Reptile traffickers often target newly described species | Science

A Libo leopard gecko (Goniurosaurus liboensis). After this species of cave gecko was first described in 2013, it quickly appeared online for sale.
Yang Jianhuan.

“What happens when a new species of gecko is discovered? Two Germans grab their suitcases and get on a plane, ”says Sandra Altherr, telling an internal joke. Altherr is co-founder of Pro Wildlife, a conservation NGO in Germany.

In the joke, the anonymous men with suitcases are reptile traders. Their goal is to get their hands on the new species as quickly as possible and sell it to collectors. A single lizard, turtle, or snake can fetch hundreds or even thousands of dollars.

How do traders know where to go? And why are the Germans the butt of the joke?

“Traders follow scientific literature, systematically scan it, looking for new species,” explains Altherr. A long-standing scientific convention makes their search easier: Journals not only require a description of each new species found, but usually include the location where it was discovered.

Moreover, few people know that Germany is a superpower in the reptile trade. “We have a tradition of breeding reptiles since the beginning of the 19th century,” says Altherr. “The problem has grown huge over the past two or three decades. With technology and globalization, nature has become available and accessible, and the Internet helps traders to organize themselves, to get in touch.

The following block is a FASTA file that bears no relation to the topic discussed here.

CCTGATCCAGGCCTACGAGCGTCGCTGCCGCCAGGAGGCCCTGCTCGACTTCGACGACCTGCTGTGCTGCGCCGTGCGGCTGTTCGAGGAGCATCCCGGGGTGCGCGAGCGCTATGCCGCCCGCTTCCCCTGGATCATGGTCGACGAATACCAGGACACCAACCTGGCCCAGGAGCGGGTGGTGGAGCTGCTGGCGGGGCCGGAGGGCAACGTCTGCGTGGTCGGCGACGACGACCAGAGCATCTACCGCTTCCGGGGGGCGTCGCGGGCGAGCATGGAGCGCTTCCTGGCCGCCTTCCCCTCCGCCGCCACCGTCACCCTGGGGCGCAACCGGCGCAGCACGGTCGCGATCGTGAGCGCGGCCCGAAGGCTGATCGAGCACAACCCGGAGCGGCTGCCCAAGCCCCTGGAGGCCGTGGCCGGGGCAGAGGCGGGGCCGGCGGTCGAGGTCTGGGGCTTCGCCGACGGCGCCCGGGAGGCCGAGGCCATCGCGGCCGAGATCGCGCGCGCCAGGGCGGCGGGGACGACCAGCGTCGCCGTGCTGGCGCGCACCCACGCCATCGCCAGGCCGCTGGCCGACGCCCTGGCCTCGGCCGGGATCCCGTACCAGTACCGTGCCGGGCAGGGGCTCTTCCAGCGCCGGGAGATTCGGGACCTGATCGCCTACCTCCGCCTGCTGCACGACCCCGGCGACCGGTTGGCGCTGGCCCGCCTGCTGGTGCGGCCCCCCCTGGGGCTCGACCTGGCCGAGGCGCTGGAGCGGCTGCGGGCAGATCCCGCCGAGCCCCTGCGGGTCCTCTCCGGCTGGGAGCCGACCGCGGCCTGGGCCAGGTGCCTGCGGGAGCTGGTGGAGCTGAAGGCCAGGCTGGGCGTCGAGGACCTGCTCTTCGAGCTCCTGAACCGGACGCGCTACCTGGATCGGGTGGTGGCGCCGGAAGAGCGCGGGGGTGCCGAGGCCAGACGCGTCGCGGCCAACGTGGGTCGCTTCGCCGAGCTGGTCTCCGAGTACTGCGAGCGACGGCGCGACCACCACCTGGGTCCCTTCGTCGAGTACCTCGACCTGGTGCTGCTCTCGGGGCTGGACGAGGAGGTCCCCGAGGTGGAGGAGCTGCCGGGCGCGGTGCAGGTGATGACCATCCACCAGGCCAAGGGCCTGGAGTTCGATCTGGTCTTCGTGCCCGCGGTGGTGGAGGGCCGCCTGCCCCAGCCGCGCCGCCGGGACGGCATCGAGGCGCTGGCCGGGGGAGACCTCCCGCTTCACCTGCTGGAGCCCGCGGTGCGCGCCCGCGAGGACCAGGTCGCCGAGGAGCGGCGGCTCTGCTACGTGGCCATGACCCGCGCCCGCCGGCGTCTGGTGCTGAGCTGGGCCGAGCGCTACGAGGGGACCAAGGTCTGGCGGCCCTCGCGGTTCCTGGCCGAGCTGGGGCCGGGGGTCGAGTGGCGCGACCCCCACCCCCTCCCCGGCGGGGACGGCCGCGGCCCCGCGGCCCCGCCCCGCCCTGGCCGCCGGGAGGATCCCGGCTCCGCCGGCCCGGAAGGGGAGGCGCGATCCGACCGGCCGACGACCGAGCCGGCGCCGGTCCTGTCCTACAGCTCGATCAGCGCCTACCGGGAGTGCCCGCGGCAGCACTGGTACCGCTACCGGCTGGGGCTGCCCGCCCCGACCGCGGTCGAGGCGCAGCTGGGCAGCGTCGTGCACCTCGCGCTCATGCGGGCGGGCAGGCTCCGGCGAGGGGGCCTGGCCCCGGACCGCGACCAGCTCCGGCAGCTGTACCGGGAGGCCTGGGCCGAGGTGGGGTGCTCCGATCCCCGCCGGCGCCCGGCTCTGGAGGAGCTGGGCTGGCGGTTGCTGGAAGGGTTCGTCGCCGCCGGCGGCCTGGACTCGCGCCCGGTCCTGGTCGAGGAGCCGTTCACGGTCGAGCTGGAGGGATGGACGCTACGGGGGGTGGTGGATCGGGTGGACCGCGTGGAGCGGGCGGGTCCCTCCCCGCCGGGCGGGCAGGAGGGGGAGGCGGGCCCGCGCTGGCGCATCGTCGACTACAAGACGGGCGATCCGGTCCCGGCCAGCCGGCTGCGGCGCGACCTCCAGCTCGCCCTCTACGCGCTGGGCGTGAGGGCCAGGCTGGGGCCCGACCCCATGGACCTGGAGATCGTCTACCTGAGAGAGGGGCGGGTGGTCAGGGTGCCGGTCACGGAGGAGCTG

The world’s largest reptile fair, known as Terraristika, is held four times a year in the German city of Hamm. Altherr says you can find “everything” for sale there. Terraristika is also the place where collectors come to pick up the reptiles they have ordered online.

Alice Hughes, research professor at Xishuangbanna Tropical Botanical Garden, Chinese Academy of Sciences, co-authored a recent study analyze the online reptile trade. “We’ve been scratching the internet for all the major reptile shopping sites,” she says. “The results have been astounding; 36 percent of all reptile species, [nearly] 4000, were in the trade. This included a lot of newly described species. There was clearly a trend for novelty – 137 species of reptiles that have been described since the 2000s were in trade. “

Data collected by Hughes and his team showed how quickly traders responded to the work of scientists. The newly described species appeared in catalogs a few months after their first mention in scientific publications.

For example, Takou’s marbled gecko (Gekko takouensis), from central Vietnam was discovered in 2010; it became available to collectors the same year. The Persian Striped Skink (Eumeces persicus), discovered in 2017 in Iran, was on sale within three months. And it only took a few months for collectors to locate, capture and release several new species of Uroplatus Madagascar leafy geckos.

Many species of geckos are traded for their beautiful coloring and morphology, says taxonomist Yang Jianhuan, senior conservation officer at Kadoorie Farm and Hong Kong Botanic Gardens.